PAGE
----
Merlin Mann has been on a tear lately. He’s been rethinking what he wants to do with 43 Folders — a site he started four years ago to think in public about Getting Things Done (and other stuff) — which rethinking has resulted in a bunch of good writing on weblogs, creative work, and online media. Some links and excerpts follow.
How to blog, the best and most succinct blogging advice I’ve ever read:
Find your obsession. Every day, explain it to one person you respect. Edit everything, skip shortcuts, and try not to be a dick. Get better.
Going through my newsreader today, most of the sites I follow are written with those things in mind. Those that don’t, out they go.
Better is a short account of Merlin’s quest to remove the unpleasant and unproductive from his life. Worth quoting at length:
What makes you feel less bored soon makes you into an addict. What makes you feel less vulnerable can easily turn you into a dick. And the things that are meant to make you feel more connected today often turn out to be insubstantial time sinks - empty, programmatic encouragements to groom and refine your personality while sitting alone at a screen.
Don’t get me wrong. Gumming the edges of popular culture and occasionally rolling the results into a wicked spitball has a noble tradition that includes the best work of of Voltaire, Dorothy Parker, Oscar Wilde, and a handful of people I count as good friends and brilliant editors. There’s nothing wrong with fucking shit up every single day. But you have to bring some art to it. Not just typing.
What worries me are the consequences of a diet comprised mostly of fake-connectedness, makebelieve insight, and unedited first drafts of everything. I think it’s making us small. I know that whenever I become aware of it, I realize how small it can make me. So, I’ve come to despise it.
I’ve pointed to this one before…What Makes for a Good Blog?
Good blog posts are made of paragraphs. Blog posts are written, not defecated. They show some level of craft, thinking, and continuity beyond the word count mandated by the Owner of Your Plantation. If a blog has fixed limits on post minimums and maximums? It’s not a blog: it’s a website that hires writers. Which is fine. But, it’s not really a blog.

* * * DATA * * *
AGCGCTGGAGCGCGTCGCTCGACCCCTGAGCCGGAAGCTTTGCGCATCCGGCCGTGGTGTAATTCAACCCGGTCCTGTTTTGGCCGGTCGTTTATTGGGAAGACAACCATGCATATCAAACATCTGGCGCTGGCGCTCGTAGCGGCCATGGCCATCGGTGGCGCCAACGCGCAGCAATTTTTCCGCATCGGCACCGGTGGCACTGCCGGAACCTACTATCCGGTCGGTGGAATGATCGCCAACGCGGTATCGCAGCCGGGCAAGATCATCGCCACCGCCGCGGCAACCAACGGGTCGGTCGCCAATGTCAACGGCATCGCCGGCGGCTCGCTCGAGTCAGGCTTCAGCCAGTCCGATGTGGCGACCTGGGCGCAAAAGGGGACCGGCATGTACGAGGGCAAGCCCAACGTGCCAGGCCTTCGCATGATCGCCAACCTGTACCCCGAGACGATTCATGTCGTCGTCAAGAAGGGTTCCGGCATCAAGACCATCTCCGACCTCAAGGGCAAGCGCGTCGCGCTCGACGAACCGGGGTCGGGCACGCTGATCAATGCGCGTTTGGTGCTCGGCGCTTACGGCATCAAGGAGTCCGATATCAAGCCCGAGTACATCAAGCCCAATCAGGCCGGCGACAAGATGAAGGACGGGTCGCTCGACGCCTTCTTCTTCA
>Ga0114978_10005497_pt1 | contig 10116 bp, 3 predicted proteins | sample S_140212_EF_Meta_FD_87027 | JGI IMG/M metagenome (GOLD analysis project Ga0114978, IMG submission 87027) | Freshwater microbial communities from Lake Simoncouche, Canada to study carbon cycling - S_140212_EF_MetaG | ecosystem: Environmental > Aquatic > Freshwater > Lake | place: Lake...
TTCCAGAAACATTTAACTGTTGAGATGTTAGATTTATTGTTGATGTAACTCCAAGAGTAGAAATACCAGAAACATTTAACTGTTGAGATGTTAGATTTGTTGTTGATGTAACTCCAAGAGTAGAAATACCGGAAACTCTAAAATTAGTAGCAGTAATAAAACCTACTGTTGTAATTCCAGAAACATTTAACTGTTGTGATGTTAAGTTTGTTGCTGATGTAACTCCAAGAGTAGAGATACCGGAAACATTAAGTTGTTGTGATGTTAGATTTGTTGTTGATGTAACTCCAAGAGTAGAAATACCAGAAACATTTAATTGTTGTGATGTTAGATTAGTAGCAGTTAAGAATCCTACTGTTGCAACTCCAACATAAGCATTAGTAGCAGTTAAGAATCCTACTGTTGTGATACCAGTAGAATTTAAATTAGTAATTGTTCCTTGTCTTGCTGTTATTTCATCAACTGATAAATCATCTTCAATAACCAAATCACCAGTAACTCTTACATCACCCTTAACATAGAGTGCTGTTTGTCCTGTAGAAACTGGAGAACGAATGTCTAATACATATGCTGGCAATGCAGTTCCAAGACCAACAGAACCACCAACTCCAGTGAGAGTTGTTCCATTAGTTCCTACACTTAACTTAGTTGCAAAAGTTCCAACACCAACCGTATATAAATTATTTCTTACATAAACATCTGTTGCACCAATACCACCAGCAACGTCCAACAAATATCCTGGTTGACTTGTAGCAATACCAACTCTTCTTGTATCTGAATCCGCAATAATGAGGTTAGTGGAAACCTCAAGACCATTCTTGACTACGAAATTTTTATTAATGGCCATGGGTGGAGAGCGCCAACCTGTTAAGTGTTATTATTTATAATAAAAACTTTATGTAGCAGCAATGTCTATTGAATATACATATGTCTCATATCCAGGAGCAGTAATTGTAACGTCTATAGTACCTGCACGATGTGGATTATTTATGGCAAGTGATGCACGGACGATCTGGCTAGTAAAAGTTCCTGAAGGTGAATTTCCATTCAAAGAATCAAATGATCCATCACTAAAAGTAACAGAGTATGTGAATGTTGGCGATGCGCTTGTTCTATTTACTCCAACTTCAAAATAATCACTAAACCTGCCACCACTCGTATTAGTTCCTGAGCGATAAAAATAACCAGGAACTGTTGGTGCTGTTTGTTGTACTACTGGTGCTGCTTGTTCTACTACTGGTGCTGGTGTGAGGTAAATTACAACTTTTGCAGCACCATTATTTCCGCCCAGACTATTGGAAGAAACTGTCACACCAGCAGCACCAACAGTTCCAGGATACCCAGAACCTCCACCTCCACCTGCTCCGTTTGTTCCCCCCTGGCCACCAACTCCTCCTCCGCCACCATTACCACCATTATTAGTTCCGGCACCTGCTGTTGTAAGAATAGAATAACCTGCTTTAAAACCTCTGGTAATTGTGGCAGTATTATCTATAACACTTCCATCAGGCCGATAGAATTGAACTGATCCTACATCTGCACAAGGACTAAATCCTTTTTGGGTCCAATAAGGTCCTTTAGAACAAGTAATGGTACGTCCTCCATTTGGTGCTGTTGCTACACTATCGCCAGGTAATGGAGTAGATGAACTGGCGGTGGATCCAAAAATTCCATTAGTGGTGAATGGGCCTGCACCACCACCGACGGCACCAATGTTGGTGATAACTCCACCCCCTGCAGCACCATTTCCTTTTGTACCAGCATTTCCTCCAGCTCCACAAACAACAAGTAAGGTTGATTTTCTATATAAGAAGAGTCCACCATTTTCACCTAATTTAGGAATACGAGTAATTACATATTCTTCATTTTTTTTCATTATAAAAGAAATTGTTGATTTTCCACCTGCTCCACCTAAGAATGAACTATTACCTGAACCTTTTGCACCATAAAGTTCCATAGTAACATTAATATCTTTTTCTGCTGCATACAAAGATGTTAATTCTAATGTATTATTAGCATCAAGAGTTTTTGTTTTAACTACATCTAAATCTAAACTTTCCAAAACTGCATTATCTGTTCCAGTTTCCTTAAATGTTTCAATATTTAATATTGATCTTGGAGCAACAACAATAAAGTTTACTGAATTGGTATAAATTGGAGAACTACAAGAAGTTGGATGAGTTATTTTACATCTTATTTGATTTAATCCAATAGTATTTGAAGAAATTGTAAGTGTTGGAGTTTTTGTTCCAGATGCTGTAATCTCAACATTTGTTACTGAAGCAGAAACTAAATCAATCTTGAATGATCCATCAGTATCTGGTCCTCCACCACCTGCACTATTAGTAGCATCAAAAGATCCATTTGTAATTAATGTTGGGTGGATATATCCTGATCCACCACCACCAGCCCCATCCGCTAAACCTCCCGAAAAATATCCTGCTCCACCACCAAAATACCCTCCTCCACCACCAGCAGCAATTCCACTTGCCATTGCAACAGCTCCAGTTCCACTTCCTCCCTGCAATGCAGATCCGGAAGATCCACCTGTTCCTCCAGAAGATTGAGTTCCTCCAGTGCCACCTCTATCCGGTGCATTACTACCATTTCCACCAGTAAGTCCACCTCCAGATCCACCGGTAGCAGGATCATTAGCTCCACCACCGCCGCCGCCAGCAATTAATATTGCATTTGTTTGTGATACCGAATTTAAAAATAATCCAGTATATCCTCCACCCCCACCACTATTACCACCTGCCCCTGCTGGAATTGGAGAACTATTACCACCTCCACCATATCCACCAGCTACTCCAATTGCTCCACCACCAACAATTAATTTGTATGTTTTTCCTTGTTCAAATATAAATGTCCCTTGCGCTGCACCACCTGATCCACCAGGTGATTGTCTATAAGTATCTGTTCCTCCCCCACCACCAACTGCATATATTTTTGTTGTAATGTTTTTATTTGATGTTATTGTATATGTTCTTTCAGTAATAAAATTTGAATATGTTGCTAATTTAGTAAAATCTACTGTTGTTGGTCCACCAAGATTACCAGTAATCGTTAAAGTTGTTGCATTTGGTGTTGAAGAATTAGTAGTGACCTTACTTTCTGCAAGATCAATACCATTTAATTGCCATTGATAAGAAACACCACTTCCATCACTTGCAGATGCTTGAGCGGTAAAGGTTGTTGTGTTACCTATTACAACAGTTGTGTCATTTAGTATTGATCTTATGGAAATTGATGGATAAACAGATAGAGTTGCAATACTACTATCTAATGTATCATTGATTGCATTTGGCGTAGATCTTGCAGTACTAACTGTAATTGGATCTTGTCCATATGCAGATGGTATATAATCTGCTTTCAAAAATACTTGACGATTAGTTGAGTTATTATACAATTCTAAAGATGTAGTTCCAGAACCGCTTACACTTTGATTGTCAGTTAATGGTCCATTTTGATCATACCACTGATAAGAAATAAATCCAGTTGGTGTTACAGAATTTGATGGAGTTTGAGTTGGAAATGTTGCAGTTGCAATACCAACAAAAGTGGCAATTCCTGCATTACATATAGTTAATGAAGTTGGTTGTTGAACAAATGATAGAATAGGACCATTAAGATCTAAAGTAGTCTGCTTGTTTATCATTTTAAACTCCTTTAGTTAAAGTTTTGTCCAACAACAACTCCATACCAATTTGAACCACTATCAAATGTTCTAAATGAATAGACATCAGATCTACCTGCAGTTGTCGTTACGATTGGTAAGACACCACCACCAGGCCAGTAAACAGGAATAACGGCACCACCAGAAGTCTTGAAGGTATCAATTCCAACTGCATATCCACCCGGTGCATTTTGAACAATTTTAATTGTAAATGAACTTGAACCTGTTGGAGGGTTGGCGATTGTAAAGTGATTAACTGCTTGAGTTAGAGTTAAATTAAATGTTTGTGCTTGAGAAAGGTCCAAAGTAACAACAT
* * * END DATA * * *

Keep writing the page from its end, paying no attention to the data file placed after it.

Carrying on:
And then a pair of posts that serve as Merlin’s public declaration for 43 Folders’ new direction and as a blistering takedown of the productivity blogs industry, reminiscent of Joel Johnson’s classic takedown of Gizmodo and other gadget blogs published *on* Gizmodo. The first is Four Years:
At this juncture, I wish to apologize and formally atone for any role 43 Folders or I have had in popularizing “hack” as the preferred nomenclature for unmedicated knowledge workers dicking around with their “productivity system” all day. 43 Folders regrets the error.
And then Time, Attention and Creative Work:
If the work that really matters to you involves understanding a relationship between a handful of seemingly unrelated things and then figuring out the best way to portray, magnify, or resolve those relationships, then you’re already doing creative work. Any time you make a connection between two or more axes that hadn’t occurred to you 10 minutes ago, yes, you’ve done something creative. Seriously. This does not require your wearing a beret.
But, then — and this is really important — if you want to actually make something out of all that insight, and if you have the will and desire to polish and improve the execution of all the things you produce, then we’ll have a lot to talk about.
Good luck with your new direction, Merlin. I never really read 43F too much before this summer — spending a lot of time reading about all those little productivity tricks and whatnot seemed oxymoronic — but I’m paying attention now.